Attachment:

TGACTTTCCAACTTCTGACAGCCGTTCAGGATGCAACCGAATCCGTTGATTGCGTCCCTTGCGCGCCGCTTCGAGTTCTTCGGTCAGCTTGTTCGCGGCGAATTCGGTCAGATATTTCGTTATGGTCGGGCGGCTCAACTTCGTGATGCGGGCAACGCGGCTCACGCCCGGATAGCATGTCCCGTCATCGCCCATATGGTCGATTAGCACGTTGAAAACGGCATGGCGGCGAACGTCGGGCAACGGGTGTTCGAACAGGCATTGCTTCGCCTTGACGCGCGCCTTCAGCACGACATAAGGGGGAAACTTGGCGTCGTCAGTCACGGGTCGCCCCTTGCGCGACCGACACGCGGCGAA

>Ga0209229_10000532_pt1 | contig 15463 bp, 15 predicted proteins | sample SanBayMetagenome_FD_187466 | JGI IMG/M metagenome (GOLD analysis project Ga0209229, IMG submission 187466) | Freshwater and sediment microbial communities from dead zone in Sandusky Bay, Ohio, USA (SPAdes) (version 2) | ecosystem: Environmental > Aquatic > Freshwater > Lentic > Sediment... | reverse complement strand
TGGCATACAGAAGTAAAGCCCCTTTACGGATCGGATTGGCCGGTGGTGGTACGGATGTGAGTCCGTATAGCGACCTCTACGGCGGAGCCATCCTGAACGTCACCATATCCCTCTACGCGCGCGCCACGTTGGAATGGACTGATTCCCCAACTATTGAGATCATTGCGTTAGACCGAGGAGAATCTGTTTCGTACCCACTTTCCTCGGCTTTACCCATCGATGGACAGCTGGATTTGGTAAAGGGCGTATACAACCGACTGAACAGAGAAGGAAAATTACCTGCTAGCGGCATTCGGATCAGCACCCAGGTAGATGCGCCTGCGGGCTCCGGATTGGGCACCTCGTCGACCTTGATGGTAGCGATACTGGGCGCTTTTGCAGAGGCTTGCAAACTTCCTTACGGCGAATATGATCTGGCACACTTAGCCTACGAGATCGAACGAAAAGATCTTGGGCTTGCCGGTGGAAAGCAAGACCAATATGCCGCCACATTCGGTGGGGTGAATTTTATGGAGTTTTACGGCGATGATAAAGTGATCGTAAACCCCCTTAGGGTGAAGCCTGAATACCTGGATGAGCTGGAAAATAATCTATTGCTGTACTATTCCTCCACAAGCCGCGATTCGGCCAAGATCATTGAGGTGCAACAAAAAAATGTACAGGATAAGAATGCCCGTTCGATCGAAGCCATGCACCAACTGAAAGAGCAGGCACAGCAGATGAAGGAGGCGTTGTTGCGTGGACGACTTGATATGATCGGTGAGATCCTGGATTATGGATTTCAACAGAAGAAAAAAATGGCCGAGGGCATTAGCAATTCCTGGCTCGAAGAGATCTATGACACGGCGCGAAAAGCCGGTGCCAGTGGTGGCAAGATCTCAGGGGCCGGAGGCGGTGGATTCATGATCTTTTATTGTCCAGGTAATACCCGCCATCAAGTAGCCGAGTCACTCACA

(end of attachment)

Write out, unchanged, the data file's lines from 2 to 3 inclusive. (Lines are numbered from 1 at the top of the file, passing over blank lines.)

>Ga0209229_10000532_pt1 | contig 15463 bp, 15 predicted proteins | sample SanBayMetagenome_FD_187466 | JGI IMG/M metagenome (GOLD analysis project Ga0209229, IMG submission 187466) | Freshwater and sediment microbial communities from dead zone in Sandusky Bay, Ohio, USA (SPAdes) (version 2) | ecosystem: Environmental > Aquatic > Freshwater > Lentic > Sediment... | reverse complement strand
TGGCATACAGAAGTAAAGCCCCTTTACGGATCGGATTGGCCGGTGGTGGTACGGATGTGAGTCCGTATAGCGACCTCTACGGCGGAGCCATCCTGAACGTCACCATATCCCTCTACGCGCGCGCCACGTTGGAATGGACTGATTCCCCAACTATTGAGATCATTGCGTTAGACCGAGGAGAATCTGTTTCGTACCCACTTTCCTCGGCTTTACCCATCGATGGACAGCTGGATTTGGTAAAGGGCGTATACAACCGACTGAACAGAGAAGGAAAATTACCTGCTAGCGGCATTCGGATCAGCACCCAGGTAGATGCGCCTGCGGGCTCCGGATTGGGCACCTCGTCGACCTTGATGGTAGCGATACTGGGCGCTTTTGCAGAGGCTTGCAAACTTCCTTACGGCGAATATGATCTGGCACACTTAGCCTACGAGATCGAACGAAAAGATCTTGGGCTTGCCGGTGGAAAGCAAGACCAATATGCCGCCACATTCGGTGGGGTGAATTTTATGGAGTTTTACGGCGATGATAAAGTGATCGTAAACCCCCTTAGGGTGAAGCCTGAATACCTGGATGAGCTGGAAAATAATCTATTGCTGTACTATTCCTCCACAAGCCGCGATTCGGCCAAGATCATTGAGGTGCAACAAAAAAATGTACAGGATAAGAATGCCCGTTCGATCGAAGCCATGCACCAACTGAAAGAGCAGGCACAGCAGATGAAGGAGGCGTTGTTGCGTGGACGACTTGATATGATCGGTGAGATCCTGGATTATGGATTTCAACAGAAGAAAAAAATGGCCGAGGGCATTAGCAATTCCTGGCTCGAAGAGATCTATGACACGGCGCGAAAAGCCGGTGCCAGTGGTGGCAAGATCTCAGGGGCCGGAGGCGGTGGATTCATGATCTTTTATTGTCCAGGTAATACCCGCCATCAAGTAGCCGAGTCACTCACA